Why can't some Disney fans accept change?

August 20, 2016, 9:48 AM

Are you a Disney purist? If not, chances are you know one. A Disney purist visits the parks with a mindset of "would Walt approve of this?" even though he's been dead for quite some time. It's hard for these fans to accept change and I don't really understand why? What is it about changes at the parks that make fans feel entitled to say they don't want change or like it? Take a look at the most recent Guardians rumor at Epcot for example: while lots of people like the idea of a much-needed e-ticket in the park, some Epcot purists (the worst kind) can't stand the idea of a sci-fi movie in an educational park. Let me be clear that Epcot is my favorite park of all time ever since I was a little kid. Even after hearing any rumor regarding Guardians at Epcot, I'm super excited because it's another ride this park deserves. Does it fit with Epcot? Not really, but neither does Test Track 2.0 or Frozen Ever After, but people still love these rides. So why do Disney purists always complain about change?

Replies (12)

August 20, 2016, 2:07 PM

When the entire concept of Epcot was pulled from under itself, stopping reality is nonsense. Epcot wasn't a prototype community. Thus the name is already wrong. It's not a worlds fair. The sponsorship model died two decades ago. There's nothing left of Epcot, or right of it. The fans want something that just doesn't exist.

Edited: August 20, 2016, 3:27 PM

And really, Anon, they want something that never existed - except in Walt's imagination.

Anyway, I think what hacks off most fans of any theme or amusement park is when perfectly good attractions are changed even though there is plenty of room to add something brand new. At least, that's what gets under my skin.

August 20, 2016, 8:45 PM

The only original attraction that I mourn over is Imagination. That ride was a classic. Horizons should have been saved after seeing how Space turned out. Body Wars needs a new film, not closure. They completely mismanaged the park. Nemo makeover wasn't bad, but it needs animatronics instead of a video screen ride.

August 20, 2016, 8:49 PM

When you fear the result of change will be something worse that what's being replaced, yeah, you fear change. I think that's the issue with many Epcot fans at the moment.

August 21, 2016, 8:04 AM

As probably a Disney Pursist, I will respond to the Universe of Energy example.

I have no problem with them getting rid of Universe of Energy or changing it. The negative of having a non fiction park is that the information can become dated very quickly, especially in the realm of energy. That is why Test Track ended up going through a revamp. Cars are all standard with the test features that Test Track tries to portray. Design works better.

What is actually more in danger with "Energy" is that the Dinosaur portion is actually a copy of the classic Primevil World portion of the Disneyland Railroad. Yes, at Disneyland you can see roughly the same dinosaurs during the train ride.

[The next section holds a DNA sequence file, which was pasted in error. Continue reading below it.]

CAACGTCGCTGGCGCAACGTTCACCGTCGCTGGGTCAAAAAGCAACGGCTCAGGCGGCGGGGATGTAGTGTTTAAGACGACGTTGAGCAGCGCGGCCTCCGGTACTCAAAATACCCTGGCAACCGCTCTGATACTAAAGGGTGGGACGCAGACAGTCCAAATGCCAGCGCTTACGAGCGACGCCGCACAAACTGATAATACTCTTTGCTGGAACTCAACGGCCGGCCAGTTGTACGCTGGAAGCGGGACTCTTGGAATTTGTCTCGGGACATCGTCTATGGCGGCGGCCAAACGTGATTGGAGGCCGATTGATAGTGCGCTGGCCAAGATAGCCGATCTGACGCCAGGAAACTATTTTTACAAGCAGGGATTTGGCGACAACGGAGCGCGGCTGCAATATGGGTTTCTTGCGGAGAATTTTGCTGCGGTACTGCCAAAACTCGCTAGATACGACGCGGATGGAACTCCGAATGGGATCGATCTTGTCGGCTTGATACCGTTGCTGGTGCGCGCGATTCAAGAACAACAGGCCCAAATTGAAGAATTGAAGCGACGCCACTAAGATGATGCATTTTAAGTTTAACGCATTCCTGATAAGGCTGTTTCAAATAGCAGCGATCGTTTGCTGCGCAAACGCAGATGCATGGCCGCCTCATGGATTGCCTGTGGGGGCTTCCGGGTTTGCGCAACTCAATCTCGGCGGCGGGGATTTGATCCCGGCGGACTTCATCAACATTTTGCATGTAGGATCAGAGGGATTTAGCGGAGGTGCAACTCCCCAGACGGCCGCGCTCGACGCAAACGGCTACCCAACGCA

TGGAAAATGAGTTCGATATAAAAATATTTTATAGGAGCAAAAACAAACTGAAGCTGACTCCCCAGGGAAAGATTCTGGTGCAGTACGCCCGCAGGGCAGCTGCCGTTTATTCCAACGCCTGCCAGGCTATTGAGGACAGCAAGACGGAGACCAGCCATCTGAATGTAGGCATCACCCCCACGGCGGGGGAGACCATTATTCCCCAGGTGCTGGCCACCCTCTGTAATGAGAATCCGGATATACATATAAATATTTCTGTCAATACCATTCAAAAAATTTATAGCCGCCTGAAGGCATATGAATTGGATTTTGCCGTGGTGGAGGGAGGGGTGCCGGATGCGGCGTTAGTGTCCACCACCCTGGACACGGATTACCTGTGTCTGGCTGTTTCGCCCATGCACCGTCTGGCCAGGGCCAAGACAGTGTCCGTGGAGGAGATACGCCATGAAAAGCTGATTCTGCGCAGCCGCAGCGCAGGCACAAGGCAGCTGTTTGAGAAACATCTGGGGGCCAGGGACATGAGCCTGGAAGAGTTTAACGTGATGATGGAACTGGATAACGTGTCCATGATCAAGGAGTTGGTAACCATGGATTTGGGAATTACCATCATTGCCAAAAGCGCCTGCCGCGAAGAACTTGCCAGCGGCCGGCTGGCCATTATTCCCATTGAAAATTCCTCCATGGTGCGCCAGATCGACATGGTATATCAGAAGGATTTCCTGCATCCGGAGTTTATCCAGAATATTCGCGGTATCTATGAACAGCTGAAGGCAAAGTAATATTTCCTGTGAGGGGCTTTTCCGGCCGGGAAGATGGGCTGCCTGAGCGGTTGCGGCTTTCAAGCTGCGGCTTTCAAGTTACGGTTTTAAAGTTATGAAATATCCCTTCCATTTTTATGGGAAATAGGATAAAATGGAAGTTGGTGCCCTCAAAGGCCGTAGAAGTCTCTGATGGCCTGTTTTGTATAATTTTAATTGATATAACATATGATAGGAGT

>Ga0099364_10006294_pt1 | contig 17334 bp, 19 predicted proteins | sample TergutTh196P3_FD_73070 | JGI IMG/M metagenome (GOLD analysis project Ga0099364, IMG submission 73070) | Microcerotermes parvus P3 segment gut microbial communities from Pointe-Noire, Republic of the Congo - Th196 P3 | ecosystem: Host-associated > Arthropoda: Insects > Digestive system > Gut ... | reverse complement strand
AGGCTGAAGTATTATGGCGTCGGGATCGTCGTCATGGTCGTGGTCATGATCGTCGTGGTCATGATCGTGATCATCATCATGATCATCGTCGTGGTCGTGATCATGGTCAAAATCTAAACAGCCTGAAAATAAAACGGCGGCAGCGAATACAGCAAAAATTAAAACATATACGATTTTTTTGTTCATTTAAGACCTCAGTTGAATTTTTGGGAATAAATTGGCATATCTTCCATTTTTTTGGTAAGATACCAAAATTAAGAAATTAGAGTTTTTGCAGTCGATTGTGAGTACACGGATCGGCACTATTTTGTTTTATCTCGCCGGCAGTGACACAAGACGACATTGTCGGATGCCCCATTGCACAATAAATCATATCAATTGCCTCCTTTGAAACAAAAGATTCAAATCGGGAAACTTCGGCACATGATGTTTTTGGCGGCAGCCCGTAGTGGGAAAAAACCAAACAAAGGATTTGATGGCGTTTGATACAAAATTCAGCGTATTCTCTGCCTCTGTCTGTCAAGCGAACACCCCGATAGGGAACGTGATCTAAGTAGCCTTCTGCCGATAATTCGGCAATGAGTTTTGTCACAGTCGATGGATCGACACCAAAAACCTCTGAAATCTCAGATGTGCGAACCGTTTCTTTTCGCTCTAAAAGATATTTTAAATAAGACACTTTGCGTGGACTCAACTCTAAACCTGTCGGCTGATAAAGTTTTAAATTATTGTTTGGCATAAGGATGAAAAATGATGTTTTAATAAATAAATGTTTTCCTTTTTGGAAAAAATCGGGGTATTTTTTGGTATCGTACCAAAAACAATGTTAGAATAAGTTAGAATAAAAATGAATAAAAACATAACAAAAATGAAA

Honestly, I think they should just Redo the Universe of Energy. Ellen and Bill Nye are still pretty popular. Perhaps throw in a Neil Degrasse Tyson?

Finally, Robert wrote one of my favorite articles of the entire site about "Why the World Needs Epcot". Too often education is thrown to the side for "junk entertainment". Epcot brings out individual's intellectual curiosity. Not everybody can travel to Europe, Asia, or Africa, but World Showcase is a good way to get people introduced to these places. Is it an exact alternate, no, but because of EPCOT, I have wanted to go to Japan, Germany, and China.

Now, if we talk about what Walt wanted, he would be sad to what Epcot has become. Sticking in attractions that attract the least common denominator (Soarin has to do with the Land how?). He saw the need for mindless entertainment, but he also saw an avenue for education and just plain curiosity.

Could EPCOT be better? Yes. Is Disney IP in EPCOT bad? No. However, Epcot should still be a place to showcase real world magic and better understanding of the world around us.

August 21, 2016, 9:03 AM

Anthony makes a good point, but that's only if you don't get out much and your own locality offers little and you rely on Disney to get your non-fiction. The world has already come to your city and state. Diversity has ensured you're likely to meet someone from a foreign country. Technology has changed so quickly at Internet time. Thus, if Disney wishes to cover these topics, it has to be on a philosophical level and not at a theme park attractions level. By the time an attraction is designed and constructed, it will already be outdated.

Robert makes an excellent point about fear of change. The Disney Purist is more concerned about the park concept whereas as a theme park enthusiastic, I'm more concerned about a quality attraction. Disney hasn't demonstrated that 10 years previously in Epcot, but in the last 5 years, good things has appeared in the states like Carsland, excluding the New Fantasyland, which fell short.

Edited: August 21, 2016, 12:01 PM